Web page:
The observed angle of polarisation at the blue continuum reveals that a wide jet is not likely to be shaping the Red Rectangle (cf. Morris 1981, 1987; Soker 2000; Thomas et al. 2013; Icke 1981; Koning et al. 2011). A large mass inhomogeineity (like a collimated jet Soker 2005; Velázquez et al. 2011) could explain the shape of the nebula if it is orientated along a position angle of about 55°. By gathering more data, our future efforts will be toward understanding the physical mechanisms that generate the polarisation properties of this protoplanetary nebula.


2

Under anisotropic pumping, the populations of the mJ> 0 and mJ< 0 magnetic sublevels are not the same. The Ca ii H line has Jup = Jlow = 1 / 2, and almost 100% of the Ca ii has no hyperfine structure. Then, it can never have population imbalances between its magnetic sublevels and then produce linear polarisation in the emission process.

Acknowledgments

We are very grateful to S. Bagnulo for helpful advice on the data reduction and to an anonymous referee whose comments have strengthened the conclusions of this work. Support by the Spanish Ministry of Economy and Competitiveness through projects AYA2010–18029 (Solar Magnetism and Astrophysical Spectro-polarimetry) and Consolider-Ingenio 2010 CSD2009-00038 are gratefully acknowledged. A.A.R. also acknowledges financial support through the Ramón y Cajal fellowships.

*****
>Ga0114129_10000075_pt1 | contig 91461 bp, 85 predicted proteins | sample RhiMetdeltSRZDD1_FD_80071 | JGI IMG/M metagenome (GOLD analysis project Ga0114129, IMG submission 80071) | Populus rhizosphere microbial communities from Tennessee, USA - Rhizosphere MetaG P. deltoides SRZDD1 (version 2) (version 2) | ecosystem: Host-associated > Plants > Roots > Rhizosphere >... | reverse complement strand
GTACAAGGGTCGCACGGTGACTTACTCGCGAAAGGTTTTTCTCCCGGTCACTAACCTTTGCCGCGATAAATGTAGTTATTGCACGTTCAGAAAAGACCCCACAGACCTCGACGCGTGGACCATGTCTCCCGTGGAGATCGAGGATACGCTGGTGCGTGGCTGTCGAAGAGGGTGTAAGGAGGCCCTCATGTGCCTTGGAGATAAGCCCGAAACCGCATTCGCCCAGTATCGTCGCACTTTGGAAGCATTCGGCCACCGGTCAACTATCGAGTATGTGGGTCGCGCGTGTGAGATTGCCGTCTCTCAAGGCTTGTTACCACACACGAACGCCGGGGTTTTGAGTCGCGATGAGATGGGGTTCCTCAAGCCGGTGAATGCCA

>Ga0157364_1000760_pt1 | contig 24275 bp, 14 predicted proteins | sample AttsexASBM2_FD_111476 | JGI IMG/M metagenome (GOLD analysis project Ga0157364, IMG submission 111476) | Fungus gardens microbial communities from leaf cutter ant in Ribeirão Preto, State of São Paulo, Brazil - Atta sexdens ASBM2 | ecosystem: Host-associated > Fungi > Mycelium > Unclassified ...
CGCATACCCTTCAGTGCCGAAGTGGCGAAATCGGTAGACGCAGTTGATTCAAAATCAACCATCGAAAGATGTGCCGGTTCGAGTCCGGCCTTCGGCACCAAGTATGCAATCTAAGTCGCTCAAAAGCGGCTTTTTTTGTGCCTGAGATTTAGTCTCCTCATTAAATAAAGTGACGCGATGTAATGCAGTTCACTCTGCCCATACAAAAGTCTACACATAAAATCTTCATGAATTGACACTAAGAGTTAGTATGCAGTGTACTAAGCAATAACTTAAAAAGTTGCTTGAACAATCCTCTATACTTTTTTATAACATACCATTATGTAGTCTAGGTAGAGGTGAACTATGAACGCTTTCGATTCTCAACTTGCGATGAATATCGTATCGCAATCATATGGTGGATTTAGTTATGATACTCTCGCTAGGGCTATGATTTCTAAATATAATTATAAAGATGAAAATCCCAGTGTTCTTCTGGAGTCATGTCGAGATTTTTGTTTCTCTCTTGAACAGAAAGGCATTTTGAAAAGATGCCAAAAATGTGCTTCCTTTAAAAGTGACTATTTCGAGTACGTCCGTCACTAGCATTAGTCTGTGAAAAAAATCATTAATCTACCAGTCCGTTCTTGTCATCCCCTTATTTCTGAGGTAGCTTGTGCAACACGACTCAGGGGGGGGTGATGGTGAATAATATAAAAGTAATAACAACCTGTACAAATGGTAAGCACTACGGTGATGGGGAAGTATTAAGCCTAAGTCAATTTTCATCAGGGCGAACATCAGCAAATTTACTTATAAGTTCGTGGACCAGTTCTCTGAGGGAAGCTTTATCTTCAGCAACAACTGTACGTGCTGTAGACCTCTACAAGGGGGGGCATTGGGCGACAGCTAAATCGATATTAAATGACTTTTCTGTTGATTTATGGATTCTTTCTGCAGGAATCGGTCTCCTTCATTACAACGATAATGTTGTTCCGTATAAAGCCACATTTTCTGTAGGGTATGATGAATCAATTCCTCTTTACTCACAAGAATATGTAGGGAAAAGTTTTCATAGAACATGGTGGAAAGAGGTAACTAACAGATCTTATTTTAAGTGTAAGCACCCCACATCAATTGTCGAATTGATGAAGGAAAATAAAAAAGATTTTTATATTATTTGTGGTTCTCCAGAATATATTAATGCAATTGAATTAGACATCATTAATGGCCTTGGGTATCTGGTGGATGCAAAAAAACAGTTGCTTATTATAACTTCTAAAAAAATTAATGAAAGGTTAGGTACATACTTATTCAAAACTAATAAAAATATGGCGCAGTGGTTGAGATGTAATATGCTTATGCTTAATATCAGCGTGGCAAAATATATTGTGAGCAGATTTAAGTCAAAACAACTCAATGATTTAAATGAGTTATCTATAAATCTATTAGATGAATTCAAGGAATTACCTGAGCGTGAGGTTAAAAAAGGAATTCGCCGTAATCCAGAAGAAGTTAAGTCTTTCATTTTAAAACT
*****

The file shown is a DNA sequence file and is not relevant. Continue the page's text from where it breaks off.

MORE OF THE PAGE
References

All Figures

thumbnail Fig. 1

From top to bottom: blue spectra of the intensity flux, polarisation degree, and polarisation angle of the central star of the Red Rectangle. The mode of the FP/FI distribution is the standard deviation of Stokes FQ and FU parameters, which means that if both FQ and FU are zero, the FP/FI will have a value of 0.08%.